One of our people, Oscar, died today in the hospital.  Almost everyone wants to die in our own homes, but there was no one to look after Oscar at home.  He had severe pain and shortness of breath.  He had exercised his autonomy by discontinuing one of his essential medications over the weekend; a choice we respected.  We’d referred him to hospice the day before, as Oscar hadn’t been ready to consent to hospice previously.  Because of misunderstandings about hospice, people often qualify medically for the hospice benefit long before they are emotionally, cognitively, or spiritually ready to accept this exquisite care.  Hands

At her request, I accompanied our community health worker, Sarah, to see Oscar in the hospital, where he was on comfort care.  Comfort care is just what it sounds like–care focused on the patient’s comfort.  When we came into the room, the charge nurse was sitting by the bed holding Oscar’s index finger in her fist, as a toddler might hold her daddy’s.  I was struck immediately by the contrast of that human touch with the cold, hard white plastic oxygen sensor–its vigilant red eye glowing–which usually grips a patient’s finger.  

Patch Adams once said, “When you cure the disease, you can win or lose; when you care, the person always wins!”  For Oscar, the time to fight his illness was past, but the time for compassionate care never passes.  

The charge nurse got up and deferentially gave her seat to Sarah, Oscar’s core caregiver.  Sarah took his hand, greeted him, and introduced me.  There was no apparent response.  His eyes were open and fixed, his breathing labored, his aristocratic features relaxed.  This is the stage that medicine calls “actively dying.”  Although that sounds odd, what it means is that like “active labor,” a process has begun which will result in a transition.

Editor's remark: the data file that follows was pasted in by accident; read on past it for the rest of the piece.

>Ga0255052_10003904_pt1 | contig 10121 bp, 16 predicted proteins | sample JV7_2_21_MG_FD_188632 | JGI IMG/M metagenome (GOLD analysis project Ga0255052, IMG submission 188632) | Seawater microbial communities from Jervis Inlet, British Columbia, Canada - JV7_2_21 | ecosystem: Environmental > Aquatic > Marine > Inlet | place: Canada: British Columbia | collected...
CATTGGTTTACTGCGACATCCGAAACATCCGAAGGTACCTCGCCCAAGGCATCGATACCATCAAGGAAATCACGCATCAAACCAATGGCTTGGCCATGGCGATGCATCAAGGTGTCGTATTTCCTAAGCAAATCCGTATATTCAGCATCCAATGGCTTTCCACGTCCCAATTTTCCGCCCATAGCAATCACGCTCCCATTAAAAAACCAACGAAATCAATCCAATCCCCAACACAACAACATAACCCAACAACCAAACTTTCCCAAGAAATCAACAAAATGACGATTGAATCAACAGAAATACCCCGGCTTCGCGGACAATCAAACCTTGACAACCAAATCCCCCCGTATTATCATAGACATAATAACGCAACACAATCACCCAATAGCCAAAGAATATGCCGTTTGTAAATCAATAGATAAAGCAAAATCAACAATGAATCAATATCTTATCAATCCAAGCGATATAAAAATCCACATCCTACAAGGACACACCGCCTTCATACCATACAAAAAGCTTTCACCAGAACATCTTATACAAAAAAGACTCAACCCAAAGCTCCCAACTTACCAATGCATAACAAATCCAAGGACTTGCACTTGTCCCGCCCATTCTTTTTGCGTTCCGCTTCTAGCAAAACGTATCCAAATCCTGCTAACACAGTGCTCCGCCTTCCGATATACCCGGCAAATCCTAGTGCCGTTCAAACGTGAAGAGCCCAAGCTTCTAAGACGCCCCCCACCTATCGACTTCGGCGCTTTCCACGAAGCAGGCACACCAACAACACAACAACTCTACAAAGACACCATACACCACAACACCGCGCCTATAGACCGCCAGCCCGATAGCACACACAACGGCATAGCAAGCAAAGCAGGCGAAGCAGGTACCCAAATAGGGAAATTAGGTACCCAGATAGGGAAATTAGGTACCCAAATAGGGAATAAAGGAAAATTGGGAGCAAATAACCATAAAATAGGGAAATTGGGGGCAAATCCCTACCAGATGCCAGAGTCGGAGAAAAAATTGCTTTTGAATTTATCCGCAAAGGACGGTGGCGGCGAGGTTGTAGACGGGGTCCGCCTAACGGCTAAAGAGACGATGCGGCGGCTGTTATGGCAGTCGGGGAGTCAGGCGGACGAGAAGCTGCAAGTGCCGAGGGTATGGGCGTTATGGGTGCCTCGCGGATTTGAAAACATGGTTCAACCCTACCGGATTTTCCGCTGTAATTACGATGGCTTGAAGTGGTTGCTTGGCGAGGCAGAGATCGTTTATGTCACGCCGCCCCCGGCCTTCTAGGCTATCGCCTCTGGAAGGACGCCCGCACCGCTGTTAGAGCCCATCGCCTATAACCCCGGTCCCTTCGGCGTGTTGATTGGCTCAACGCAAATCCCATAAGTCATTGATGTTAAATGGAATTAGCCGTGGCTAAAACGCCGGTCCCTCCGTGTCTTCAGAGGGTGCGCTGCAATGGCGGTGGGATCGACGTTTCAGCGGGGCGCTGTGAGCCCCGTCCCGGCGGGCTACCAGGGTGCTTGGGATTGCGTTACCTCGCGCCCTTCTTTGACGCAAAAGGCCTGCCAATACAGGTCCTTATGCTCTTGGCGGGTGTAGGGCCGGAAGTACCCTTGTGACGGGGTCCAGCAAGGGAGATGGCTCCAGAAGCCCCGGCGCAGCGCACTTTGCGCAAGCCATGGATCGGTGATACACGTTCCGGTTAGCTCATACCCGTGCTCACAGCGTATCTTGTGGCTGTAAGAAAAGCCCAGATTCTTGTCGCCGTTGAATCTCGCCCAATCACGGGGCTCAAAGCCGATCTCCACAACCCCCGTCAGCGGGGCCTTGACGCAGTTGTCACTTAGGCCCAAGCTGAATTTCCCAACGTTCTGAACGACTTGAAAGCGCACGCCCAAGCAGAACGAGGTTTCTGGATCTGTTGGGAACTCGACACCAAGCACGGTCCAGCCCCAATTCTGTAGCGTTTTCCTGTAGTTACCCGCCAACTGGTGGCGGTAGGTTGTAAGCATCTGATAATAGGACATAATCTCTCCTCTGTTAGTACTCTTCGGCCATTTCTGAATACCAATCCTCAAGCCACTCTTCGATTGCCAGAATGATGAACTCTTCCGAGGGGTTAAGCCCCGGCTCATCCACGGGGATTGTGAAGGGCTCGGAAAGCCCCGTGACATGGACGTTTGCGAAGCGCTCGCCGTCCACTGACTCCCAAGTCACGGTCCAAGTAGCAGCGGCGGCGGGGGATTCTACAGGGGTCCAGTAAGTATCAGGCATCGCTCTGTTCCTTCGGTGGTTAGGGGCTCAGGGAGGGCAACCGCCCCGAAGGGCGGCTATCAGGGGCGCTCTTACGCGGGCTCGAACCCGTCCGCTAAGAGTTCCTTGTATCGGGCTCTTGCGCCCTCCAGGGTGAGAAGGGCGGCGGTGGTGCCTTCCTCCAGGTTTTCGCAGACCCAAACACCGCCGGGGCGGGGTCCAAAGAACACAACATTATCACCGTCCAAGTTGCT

Sarah called Oscar’s sister, Esperanza, in Michigan, and I held the phone near his ear.  Those of us who do this work believe that even when a person is no longer responsive, touch and voice are still received by them.  Esperanza was sorry that she couldn’t be there, that her own health issues had prevented her from caring for him.  She was tearful to think that he was alone, but I assured her that Sarah had gone to see him often in his simple home, checking in with the nosy neighbor if Oscar didn’t answer his door.  I let her know that Dr. Fratkin had visited him there, too, and issued a  prescription that Sarah should put some food in his fridge, not skimping on the ice cream!  I told Esperanza that we would arrange a bedside vigil so that her brother would not die alone.  He’d told Sarah to send his drawings and artwork to his sister when he died.  I wrote down the mailing address.  Esperanza offered a simple prayer of peace and gratitude, to which Sarah and I appended “Amen.”  

I sang a Threshold Choir song, “You Are Not Alone,” and gave a blessing.  I sat in silent meditation for healing, because death is a kind of healing, a return to wholeness, the root meaning of the word “health.”

Oscar died this afternoon, safe, warm, dry, comfortable, and accompanied.  Instead of life support, he had love support.  Instead of an oxygen sensor, he had a human hand to hold.

While packing Oscar’s things to send to Esperanza, Sarah finds this poem, which Oscar wrote in 1984:

Time Depart

It’s only a matter of time

for space

to close the skies

my eyes will trace.


It’s only a matter of time

you know

to go, goodbye?

I sit, still try.


It’s only a matter of time

when I

wave at all invisible

distant lies.


Heartbelt love, Godly chi!


It’s only a matter of time

to know your eyes

so blue

joy to see trees and you.


It’s only a matter of time

my friend

ends of time

to see you again.


I know we are all here

for one God.

What does it matter what faith, what dance

what music, what drum?  

It is all still a sling stirring beat brass interconnected God hum!